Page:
After 18 years together, the Dodgers’ affiliation with the rookie-level Ogden Raptors is officially over. As part of the restructuring of the minor leagues, the eight-team Pioneer League will no longer be affiliated with a team, but rather serve as a “partner league” with Major League Baseball.
As part of a deal for the Pioneer League to lose affiliated status, MLB will cover initial costs for operating expenses and will install “scouting technology” at all eight ballparks to facilitate player information for potentially interested MLB teams.
The four announced partner leagues with MLB also includes the three former independent leagues, the Atlantic League, American Association, and Frontier League.
In a press release from the team, the Raptors said the 2021 season would last 92 games, beginning Memorial Day weekend and ending in September.
This was a long-expected move, with all eight Pioneer League teams on the rumored minor league cut list since November 2019, in MLB’s quest to trim a quarter of its minor league affiliations. The remaining dominoes to fall, including where the Dodgers’ two Class-A affiliates will be located, are expected to be finalized this week.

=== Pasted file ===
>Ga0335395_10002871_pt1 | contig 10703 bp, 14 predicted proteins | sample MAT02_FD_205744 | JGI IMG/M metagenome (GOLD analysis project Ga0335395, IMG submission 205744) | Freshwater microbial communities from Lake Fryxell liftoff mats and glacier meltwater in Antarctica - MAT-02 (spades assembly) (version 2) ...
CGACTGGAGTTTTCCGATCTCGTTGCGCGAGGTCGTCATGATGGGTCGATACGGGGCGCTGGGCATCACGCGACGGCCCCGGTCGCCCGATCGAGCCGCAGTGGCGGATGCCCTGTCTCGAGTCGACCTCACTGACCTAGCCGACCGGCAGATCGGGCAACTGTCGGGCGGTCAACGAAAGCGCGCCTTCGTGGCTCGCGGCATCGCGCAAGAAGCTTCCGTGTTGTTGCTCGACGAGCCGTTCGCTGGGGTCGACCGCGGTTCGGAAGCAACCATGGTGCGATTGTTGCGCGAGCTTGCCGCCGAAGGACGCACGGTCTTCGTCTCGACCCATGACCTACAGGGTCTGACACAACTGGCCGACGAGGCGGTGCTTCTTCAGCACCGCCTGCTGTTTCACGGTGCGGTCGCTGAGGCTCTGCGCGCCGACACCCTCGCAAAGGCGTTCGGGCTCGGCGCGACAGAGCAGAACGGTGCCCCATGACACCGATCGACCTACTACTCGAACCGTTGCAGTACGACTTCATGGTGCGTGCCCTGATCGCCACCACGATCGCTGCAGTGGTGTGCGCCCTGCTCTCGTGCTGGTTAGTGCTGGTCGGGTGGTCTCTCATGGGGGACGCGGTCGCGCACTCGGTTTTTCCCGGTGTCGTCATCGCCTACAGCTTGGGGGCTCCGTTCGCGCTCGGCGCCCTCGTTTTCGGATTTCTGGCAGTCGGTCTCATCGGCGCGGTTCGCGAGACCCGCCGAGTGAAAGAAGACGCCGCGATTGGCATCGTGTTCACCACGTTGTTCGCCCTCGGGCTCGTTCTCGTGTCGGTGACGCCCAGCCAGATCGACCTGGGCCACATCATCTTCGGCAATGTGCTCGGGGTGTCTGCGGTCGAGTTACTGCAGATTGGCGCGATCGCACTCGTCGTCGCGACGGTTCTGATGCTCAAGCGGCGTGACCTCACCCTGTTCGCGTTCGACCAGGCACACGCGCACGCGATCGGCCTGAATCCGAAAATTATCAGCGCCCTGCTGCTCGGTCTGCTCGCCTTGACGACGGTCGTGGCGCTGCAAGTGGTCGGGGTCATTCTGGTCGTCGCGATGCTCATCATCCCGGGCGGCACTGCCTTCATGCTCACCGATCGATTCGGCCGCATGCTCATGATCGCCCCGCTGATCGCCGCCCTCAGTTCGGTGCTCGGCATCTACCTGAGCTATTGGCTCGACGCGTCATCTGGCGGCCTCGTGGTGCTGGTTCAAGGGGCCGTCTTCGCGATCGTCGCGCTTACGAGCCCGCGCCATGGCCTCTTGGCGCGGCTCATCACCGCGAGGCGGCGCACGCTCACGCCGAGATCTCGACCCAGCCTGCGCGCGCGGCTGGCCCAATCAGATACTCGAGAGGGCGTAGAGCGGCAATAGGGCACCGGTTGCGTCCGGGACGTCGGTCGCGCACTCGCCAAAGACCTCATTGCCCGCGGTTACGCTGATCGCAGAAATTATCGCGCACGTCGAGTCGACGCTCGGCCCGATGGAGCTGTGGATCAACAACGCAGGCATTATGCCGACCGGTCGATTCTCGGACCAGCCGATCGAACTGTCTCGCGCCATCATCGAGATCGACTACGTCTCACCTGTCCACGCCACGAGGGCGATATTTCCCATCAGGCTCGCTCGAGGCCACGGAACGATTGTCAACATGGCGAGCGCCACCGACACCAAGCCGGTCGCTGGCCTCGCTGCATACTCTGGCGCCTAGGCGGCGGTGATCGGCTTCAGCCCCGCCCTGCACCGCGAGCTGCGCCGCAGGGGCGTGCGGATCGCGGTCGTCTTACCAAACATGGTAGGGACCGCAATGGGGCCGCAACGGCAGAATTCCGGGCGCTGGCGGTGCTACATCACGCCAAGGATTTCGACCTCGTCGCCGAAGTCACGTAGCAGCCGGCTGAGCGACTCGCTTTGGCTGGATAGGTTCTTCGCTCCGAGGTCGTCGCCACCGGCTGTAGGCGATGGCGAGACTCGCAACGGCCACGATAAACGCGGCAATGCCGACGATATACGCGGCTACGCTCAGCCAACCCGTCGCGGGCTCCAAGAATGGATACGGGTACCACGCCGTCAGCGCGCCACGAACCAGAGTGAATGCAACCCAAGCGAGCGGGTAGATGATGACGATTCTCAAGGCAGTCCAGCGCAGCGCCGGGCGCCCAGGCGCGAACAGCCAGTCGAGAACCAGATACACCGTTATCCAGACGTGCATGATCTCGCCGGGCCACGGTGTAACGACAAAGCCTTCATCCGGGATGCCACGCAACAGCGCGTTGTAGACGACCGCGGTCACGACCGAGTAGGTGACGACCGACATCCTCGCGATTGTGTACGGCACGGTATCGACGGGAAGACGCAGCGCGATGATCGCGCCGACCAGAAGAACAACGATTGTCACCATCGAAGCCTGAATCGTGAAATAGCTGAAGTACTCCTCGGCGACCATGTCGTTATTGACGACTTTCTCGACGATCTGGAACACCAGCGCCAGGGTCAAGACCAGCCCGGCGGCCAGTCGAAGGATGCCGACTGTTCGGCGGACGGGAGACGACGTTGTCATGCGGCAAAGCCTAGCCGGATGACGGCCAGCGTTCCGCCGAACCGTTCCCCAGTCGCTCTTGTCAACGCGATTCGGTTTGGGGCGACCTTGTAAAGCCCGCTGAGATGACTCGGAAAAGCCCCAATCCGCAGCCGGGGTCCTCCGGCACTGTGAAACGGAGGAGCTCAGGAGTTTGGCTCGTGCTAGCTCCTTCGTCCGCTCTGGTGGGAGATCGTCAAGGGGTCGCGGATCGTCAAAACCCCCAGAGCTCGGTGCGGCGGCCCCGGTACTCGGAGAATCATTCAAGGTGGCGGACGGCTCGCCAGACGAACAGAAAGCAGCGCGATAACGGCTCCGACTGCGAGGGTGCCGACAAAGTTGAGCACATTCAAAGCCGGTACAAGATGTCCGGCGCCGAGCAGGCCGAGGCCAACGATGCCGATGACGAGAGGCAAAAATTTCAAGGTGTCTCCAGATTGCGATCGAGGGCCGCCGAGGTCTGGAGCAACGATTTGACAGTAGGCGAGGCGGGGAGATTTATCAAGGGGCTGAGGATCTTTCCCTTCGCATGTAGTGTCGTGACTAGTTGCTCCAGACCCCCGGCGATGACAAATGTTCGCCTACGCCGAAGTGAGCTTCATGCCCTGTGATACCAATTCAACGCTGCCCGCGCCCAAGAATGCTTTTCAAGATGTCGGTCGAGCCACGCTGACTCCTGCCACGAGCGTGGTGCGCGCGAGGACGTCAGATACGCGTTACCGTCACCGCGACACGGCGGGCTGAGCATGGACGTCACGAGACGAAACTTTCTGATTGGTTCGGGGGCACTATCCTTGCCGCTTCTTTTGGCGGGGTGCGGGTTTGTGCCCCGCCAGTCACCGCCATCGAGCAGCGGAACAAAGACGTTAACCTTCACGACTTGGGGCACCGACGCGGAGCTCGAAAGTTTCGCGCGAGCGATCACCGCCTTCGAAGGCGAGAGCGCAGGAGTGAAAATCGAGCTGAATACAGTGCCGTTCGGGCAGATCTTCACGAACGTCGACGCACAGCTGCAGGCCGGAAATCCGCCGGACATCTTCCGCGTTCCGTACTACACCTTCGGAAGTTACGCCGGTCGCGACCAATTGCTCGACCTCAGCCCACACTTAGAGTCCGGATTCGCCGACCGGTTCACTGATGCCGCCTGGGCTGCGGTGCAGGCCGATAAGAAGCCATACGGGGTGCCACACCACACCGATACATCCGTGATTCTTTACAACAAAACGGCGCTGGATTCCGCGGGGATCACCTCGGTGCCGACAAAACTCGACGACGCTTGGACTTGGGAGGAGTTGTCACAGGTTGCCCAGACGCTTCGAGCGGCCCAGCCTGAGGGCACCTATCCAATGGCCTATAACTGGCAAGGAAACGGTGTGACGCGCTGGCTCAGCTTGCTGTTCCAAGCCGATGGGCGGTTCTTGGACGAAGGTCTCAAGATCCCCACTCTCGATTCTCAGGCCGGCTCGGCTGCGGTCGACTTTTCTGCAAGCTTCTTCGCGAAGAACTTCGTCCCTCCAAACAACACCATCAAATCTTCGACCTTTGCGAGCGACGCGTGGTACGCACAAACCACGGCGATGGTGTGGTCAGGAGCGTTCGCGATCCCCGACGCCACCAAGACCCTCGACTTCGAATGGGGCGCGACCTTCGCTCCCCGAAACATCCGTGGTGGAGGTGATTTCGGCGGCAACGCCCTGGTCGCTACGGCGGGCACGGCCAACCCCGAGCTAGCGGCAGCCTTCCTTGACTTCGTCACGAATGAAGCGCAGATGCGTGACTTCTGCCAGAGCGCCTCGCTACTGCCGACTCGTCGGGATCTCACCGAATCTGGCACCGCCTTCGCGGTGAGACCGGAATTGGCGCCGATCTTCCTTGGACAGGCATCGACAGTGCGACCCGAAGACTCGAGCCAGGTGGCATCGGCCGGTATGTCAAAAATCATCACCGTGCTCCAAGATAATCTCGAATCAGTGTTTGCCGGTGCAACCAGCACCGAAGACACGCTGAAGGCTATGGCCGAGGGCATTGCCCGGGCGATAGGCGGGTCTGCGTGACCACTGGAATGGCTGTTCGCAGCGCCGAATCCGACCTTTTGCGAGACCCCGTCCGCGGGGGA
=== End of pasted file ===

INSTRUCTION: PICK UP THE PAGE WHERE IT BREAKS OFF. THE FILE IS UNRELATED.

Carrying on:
The Dodgers switched their rookie league affiliation from Great Falls, Montana to Ogden, Utah for the 2003 season, returning to a city that saw several great Dodgers minor league teams in the late 1960s under Tommy Lasorda that later became the foundation of the major league group that went to three World Series in the 1970s.
From 2003-19, the Raptors won the South Division nine times, including each of the last four seasons in a row, and won a Pioneer League championship in 2017. Ogden often served as an outlet for new Dodgers draft picks, and was the first professional stop for high school draftees Corey Seager and Cody Bellinger, for instance.
Of the 36 players currently on the Dodgers’ 40-man roster, 17 played for the Raptors at some point in the minors.